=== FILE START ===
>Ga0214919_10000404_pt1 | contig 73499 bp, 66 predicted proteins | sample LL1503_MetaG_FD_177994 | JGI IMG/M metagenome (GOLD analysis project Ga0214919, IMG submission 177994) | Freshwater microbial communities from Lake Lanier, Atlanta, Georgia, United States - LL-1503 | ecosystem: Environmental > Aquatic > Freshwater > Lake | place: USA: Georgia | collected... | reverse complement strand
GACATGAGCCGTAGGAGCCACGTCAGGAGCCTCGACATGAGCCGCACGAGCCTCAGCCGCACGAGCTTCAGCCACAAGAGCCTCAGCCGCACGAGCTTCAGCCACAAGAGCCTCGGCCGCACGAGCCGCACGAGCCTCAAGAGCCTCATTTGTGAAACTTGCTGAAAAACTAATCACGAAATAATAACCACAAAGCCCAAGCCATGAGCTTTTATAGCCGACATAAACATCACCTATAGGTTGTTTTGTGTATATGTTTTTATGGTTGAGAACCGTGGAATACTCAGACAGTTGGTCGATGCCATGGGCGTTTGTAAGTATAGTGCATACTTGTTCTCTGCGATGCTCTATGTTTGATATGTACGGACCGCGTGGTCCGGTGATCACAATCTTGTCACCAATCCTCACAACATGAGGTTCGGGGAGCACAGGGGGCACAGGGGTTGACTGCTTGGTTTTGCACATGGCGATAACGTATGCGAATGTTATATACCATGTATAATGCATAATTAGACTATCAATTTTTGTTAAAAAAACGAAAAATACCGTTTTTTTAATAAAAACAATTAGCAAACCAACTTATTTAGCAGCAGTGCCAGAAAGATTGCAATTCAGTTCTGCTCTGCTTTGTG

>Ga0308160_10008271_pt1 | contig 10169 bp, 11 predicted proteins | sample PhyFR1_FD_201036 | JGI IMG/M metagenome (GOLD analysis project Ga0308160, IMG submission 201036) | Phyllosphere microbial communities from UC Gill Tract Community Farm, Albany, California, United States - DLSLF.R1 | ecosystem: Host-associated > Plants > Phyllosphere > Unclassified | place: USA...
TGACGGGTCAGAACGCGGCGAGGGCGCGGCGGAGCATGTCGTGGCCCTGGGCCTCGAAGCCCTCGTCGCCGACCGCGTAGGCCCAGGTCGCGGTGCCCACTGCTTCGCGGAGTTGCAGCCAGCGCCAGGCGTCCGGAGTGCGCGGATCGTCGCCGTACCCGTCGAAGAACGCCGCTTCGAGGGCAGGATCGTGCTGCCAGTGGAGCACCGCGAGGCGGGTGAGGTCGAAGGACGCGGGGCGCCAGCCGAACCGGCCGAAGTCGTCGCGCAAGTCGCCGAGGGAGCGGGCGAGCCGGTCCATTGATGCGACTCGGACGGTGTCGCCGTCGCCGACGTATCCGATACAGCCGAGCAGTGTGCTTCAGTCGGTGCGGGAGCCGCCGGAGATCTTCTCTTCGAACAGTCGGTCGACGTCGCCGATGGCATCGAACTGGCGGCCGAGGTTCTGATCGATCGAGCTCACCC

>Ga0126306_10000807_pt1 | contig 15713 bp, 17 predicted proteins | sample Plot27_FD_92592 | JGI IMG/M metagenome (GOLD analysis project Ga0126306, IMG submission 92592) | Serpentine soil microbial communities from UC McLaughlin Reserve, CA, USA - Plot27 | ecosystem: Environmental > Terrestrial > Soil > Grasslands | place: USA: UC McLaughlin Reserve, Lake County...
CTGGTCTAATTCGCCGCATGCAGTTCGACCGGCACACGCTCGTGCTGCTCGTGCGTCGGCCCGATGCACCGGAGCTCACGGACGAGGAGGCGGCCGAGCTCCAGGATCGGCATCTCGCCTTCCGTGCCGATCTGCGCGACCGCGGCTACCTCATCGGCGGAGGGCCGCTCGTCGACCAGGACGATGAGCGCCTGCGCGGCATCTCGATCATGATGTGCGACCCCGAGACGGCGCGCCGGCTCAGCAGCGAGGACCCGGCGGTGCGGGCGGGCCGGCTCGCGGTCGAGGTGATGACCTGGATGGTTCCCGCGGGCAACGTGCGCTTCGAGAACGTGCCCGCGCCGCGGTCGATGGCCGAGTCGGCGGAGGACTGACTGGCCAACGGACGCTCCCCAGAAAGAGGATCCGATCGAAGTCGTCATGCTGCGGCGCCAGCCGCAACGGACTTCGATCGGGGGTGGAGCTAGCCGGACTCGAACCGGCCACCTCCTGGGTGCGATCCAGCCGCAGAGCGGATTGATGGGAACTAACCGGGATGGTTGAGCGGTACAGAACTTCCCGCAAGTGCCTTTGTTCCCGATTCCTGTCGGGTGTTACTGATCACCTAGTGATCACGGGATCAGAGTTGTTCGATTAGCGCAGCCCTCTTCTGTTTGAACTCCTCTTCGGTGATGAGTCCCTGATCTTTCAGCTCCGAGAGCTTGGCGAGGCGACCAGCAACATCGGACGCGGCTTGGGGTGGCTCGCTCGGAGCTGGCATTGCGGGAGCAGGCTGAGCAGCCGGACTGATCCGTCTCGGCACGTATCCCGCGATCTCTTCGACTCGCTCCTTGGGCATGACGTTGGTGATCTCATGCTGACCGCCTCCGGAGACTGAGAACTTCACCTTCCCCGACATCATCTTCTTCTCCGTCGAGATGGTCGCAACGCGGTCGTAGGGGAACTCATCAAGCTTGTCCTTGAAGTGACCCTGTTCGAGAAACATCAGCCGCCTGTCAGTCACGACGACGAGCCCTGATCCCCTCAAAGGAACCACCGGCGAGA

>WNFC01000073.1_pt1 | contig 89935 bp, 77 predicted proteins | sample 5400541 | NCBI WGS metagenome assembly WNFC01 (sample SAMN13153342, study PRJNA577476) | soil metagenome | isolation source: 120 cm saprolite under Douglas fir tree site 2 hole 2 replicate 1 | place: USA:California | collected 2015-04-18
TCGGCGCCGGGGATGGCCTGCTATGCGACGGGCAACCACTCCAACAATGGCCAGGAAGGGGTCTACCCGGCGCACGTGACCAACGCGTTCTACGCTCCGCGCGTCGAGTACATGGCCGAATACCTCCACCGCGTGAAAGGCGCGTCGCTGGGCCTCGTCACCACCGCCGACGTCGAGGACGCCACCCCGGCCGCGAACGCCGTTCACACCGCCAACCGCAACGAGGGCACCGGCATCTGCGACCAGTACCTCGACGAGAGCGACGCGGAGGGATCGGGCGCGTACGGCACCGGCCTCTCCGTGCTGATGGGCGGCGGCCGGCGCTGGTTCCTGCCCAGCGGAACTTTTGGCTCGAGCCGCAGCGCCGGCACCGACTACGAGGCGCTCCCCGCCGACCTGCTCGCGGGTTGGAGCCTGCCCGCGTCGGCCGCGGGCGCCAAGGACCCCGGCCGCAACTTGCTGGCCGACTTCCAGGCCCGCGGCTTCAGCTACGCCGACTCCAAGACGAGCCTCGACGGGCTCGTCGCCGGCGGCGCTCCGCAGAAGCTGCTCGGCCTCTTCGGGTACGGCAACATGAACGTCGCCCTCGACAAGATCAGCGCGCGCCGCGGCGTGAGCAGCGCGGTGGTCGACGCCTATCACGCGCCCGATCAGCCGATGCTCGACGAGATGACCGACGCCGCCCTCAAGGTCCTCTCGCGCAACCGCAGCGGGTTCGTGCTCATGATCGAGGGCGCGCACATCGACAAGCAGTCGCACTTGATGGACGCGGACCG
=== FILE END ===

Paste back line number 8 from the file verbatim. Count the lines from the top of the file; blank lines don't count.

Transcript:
TCGGCGCCGGGGATGGCCTGCTATGCGACGGGCAACCACTCCAACAATGGCCAGGAAGGGGTCTACCCGGCGCACGTGACCAACGCGTTCTACGCTCCGCGCGTCGAGTACATGGCCGAATACCTCCACCGCGTGAAAGGCGCGTCGCTGGGCCTCGTCACCACCGCCGACGTCGAGGACGCCACCCCGGCCGCGAACGCCGTTCACACCGCCAACCGCAACGAGGGCACCGGCATCTGCGACCAGTACCTCGACGAGAGCGACGCGGAGGGATCGGGCGCGTACGGCACCGGCCTCTCCGTGCTGATGGGCGGCGGCCGGCGCTGGTTCCTGCCCAGCGGAACTTTTGGCTCGAGCCGCAGCGCCGGCACCGACTACGAGGCGCTCCCCGCCGACCTGCTCGCGGGTTGGAGCCTGCCCGCGTCGGCCGCGGGCGCCAAGGACCCCGGCCGCAACTTGCTGGCCGACTTCCAGGCCCGCGGCTTCAGCTACGCCGACTCCAAGACGAGCCTCGACGGGCTCGTCGCCGGCGGCGCTCCGCAGAAGCTGCTCGGCCTCTTCGGGTACGGCAACATGAACGTCGCCCTCGACAAGATCAGCGCGCGCCGCGGCGTGAGCAGCGCGGTGGTCGACGCCTATCACGCGCCCGATCAGCCGATGCTCGACGAGATGACCGACGCCGCCCTCAAGGTCCTCTCGCGCAACCGCAGCGGGTTCGTGCTCATGATCGAGGGCGCGCACATCGACAAGCAGTCGCACTTGATGGACGCGGACCG